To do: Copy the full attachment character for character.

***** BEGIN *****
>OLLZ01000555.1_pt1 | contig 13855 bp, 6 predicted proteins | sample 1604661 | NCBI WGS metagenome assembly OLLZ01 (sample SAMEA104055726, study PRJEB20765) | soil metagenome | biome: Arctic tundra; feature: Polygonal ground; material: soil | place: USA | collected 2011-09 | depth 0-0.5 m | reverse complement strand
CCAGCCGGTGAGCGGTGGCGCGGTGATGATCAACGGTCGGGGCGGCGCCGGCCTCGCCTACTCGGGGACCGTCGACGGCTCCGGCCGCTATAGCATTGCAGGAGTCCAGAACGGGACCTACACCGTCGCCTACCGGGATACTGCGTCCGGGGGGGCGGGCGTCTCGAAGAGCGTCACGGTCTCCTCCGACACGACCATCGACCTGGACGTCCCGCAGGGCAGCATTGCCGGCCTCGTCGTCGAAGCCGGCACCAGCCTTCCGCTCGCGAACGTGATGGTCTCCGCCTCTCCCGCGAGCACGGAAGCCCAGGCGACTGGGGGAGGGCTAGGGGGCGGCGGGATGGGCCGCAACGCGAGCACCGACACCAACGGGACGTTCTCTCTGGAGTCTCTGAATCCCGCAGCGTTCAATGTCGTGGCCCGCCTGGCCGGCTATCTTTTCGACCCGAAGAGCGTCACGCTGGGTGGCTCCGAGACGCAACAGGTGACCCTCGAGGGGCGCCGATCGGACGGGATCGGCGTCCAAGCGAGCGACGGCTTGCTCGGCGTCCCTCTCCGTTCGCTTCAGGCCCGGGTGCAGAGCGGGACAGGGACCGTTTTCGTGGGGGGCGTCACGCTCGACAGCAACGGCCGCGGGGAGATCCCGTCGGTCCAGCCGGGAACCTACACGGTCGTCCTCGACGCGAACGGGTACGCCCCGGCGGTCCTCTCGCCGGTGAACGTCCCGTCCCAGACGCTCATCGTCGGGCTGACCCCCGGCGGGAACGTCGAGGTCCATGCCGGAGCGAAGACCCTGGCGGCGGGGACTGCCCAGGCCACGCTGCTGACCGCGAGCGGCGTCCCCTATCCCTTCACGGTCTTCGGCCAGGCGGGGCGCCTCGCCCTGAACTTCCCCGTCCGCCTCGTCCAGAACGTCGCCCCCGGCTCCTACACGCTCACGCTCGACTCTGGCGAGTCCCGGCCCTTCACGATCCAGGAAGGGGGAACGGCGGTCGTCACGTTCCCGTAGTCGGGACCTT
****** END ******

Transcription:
>OLLZ01000555.1_pt1 | contig 13855 bp, 6 predicted proteins | sample 1604661 | NCBI WGS metagenome assembly OLLZ01 (sample SAMEA104055726, study PRJEB20765) | soil metagenome | biome: Arctic tundra; feature: Polygonal ground; material: soil | place: USA | collected 2011-09 | depth 0-0.5 m | reverse complement strand
CCAGCCGGTGAGCGGTGGCGCGGTGATGATCAACGGTCGGGGCGGCGCCGGCCTCGCCTACTCGGGGACCGTCGACGGCTCCGGCCGCTATAGCATTGCAGGAGTCCAGAACGGGACCTACACCGTCGCCTACCGGGATACTGCGTCCGGGGGGGCGGGCGTCTCGAAGAGCGTCACGGTCTCCTCCGACACGACCATCGACCTGGACGTCCCGCAGGGCAGCATTGCCGGCCTCGTCGTCGAAGCCGGCACCAGCCTTCCGCTCGCGAACGTGATGGTCTCCGCCTCTCCCGCGAGCACGGAAGCCCAGGCGACTGGGGGAGGGCTAGGGGGCGGCGGGATGGGCCGCAACGCGAGCACCGACACCAACGGGACGTTCTCTCTGGAGTCTCTGAATCCCGCAGCGTTCAATGTCGTGGCCCGCCTGGCCGGCTATCTTTTCGACCCGAAGAGCGTCACGCTGGGTGGCTCCGAGACGCAACAGGTGACCCTCGAGGGGCGCCGATCGGACGGGATCGGCGTCCAAGCGAGCGACGGCTTGCTCGGCGTCCCTCTCCGTTCGCTTCAGGCCCGGGTGCAGAGCGGGACAGGGACCGTTTTCGTGGGGGGCGTCACGCTCGACAGCAACGGCCGCGGGGAGATCCCGTCGGTCCAGCCGGGAACCTACACGGTCGTCCTCGACGCGAACGGGTACGCCCCGGCGGTCCTCTCGCCGGTGAACGTCCCGTCCCAGACGCTCATCGTCGGGCTGACCCCCGGCGGGAACGTCGAGGTCCATGCCGGAGCGAAGACCCTGGCGGCGGGGACTGCCCAGGCCACGCTGCTGACCGCGAGCGGCGTCCCCTATCCCTTCACGGTCTTCGGCCAGGCGGGGCGCCTCGCCCTGAACTTCCCCGTCCGCCTCGTCCAGAACGTCGCCCCCGGCTCCTACACGCTCACGCTCGACTCTGGCGAGTCCCGGCCCTTCACGATCCAGGAAGGGGGAACGGCGGTCGTCACGTTCCCGTAGTCGGGACCTT